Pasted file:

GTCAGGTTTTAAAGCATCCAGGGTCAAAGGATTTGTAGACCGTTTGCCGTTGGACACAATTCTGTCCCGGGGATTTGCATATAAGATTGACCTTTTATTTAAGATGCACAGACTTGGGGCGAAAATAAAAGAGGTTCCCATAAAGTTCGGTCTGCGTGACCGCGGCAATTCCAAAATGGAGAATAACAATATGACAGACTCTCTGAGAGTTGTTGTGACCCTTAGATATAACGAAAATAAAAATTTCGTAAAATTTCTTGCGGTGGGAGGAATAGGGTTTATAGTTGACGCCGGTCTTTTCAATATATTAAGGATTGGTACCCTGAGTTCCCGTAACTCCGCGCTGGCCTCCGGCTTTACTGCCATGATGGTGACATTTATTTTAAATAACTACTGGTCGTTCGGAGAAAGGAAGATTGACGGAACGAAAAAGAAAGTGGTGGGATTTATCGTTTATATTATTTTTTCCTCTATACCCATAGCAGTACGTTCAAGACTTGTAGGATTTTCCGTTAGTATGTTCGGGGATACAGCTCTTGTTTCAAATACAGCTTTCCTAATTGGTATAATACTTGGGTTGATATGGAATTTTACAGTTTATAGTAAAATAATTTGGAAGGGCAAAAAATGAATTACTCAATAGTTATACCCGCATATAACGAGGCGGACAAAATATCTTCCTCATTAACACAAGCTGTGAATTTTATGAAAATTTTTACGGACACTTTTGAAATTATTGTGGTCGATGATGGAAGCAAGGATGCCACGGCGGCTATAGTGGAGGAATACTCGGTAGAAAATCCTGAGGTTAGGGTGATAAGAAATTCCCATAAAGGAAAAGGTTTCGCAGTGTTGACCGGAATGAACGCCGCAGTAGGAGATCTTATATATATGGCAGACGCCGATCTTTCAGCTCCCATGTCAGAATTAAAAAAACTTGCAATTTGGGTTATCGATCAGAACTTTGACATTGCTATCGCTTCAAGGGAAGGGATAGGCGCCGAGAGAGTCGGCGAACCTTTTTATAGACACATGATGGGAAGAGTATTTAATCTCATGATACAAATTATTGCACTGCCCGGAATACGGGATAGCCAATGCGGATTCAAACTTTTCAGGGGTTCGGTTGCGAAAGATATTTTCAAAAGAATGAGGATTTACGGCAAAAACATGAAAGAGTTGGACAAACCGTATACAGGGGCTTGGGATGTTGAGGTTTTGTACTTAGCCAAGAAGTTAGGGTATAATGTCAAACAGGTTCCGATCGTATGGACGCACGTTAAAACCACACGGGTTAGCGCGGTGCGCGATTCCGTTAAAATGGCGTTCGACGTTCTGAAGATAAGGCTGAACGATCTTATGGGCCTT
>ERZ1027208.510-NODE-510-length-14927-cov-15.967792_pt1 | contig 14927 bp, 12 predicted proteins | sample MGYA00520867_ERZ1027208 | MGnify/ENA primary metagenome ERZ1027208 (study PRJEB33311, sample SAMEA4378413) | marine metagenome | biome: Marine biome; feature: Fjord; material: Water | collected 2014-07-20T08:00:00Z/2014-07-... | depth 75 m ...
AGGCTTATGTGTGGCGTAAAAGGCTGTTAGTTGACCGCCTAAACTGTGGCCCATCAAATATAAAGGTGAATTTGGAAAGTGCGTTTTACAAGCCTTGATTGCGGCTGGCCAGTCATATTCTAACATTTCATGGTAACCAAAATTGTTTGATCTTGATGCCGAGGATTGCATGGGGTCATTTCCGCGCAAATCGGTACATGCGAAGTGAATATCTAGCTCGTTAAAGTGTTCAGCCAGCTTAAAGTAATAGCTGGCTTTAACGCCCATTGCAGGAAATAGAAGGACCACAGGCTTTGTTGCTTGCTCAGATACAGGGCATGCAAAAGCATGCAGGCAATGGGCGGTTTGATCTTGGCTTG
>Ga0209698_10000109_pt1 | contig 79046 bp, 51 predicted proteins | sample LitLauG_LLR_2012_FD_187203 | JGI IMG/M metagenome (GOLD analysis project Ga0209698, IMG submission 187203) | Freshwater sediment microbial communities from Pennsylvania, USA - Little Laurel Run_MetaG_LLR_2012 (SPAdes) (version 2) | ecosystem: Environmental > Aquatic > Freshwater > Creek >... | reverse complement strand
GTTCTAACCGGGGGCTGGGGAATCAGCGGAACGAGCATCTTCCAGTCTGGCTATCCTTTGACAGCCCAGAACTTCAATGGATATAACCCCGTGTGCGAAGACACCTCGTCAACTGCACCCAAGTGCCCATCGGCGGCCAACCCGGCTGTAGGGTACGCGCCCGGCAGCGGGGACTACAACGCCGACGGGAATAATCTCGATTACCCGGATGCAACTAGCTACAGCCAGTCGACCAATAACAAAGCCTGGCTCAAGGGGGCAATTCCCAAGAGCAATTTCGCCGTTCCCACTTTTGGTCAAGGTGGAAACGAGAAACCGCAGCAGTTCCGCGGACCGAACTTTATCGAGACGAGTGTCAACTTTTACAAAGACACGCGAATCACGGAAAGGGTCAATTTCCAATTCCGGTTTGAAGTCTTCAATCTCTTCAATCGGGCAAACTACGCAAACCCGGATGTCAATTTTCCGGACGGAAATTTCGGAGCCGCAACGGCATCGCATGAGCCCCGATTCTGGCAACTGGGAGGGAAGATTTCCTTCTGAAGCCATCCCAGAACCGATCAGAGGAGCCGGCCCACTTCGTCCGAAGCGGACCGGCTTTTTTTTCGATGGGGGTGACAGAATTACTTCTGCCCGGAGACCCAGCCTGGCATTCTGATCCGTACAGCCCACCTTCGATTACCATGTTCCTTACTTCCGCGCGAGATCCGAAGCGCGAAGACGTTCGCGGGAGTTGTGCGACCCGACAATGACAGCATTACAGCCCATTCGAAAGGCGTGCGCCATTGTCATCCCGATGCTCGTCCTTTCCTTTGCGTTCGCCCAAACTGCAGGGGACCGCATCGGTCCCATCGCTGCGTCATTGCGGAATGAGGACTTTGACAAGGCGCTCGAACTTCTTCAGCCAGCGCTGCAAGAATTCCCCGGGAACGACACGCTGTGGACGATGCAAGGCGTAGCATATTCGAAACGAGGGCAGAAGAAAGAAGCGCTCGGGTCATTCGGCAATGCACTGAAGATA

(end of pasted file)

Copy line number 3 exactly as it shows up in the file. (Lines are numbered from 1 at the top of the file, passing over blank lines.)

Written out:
AGGCTTATGTGTGGCGTAAAAGGCTGTTAGTTGACCGCCTAAACTGTGGCCCATCAAATATAAAGGTGAATTTGGAAAGTGCGTTTTACAAGCCTTGATTGCGGCTGGCCAGTCATATTCTAACATTTCATGGTAACCAAAATTGTTTGATCTTGATGCCGAGGATTGCATGGGGTCATTTCCGCGCAAATCGGTACATGCGAAGTGAATATCTAGCTCGTTAAAGTGTTCAGCCAGCTTAAAGTAATAGCTGGCTTTAACGCCCATTGCAGGAAATAGAAGGACCACAGGCTTTGTTGCTTGCTCAGATACAGGGCATGCAAAAGCATGCAGGCAATGGGCGGTTTGATCTTGGCTTG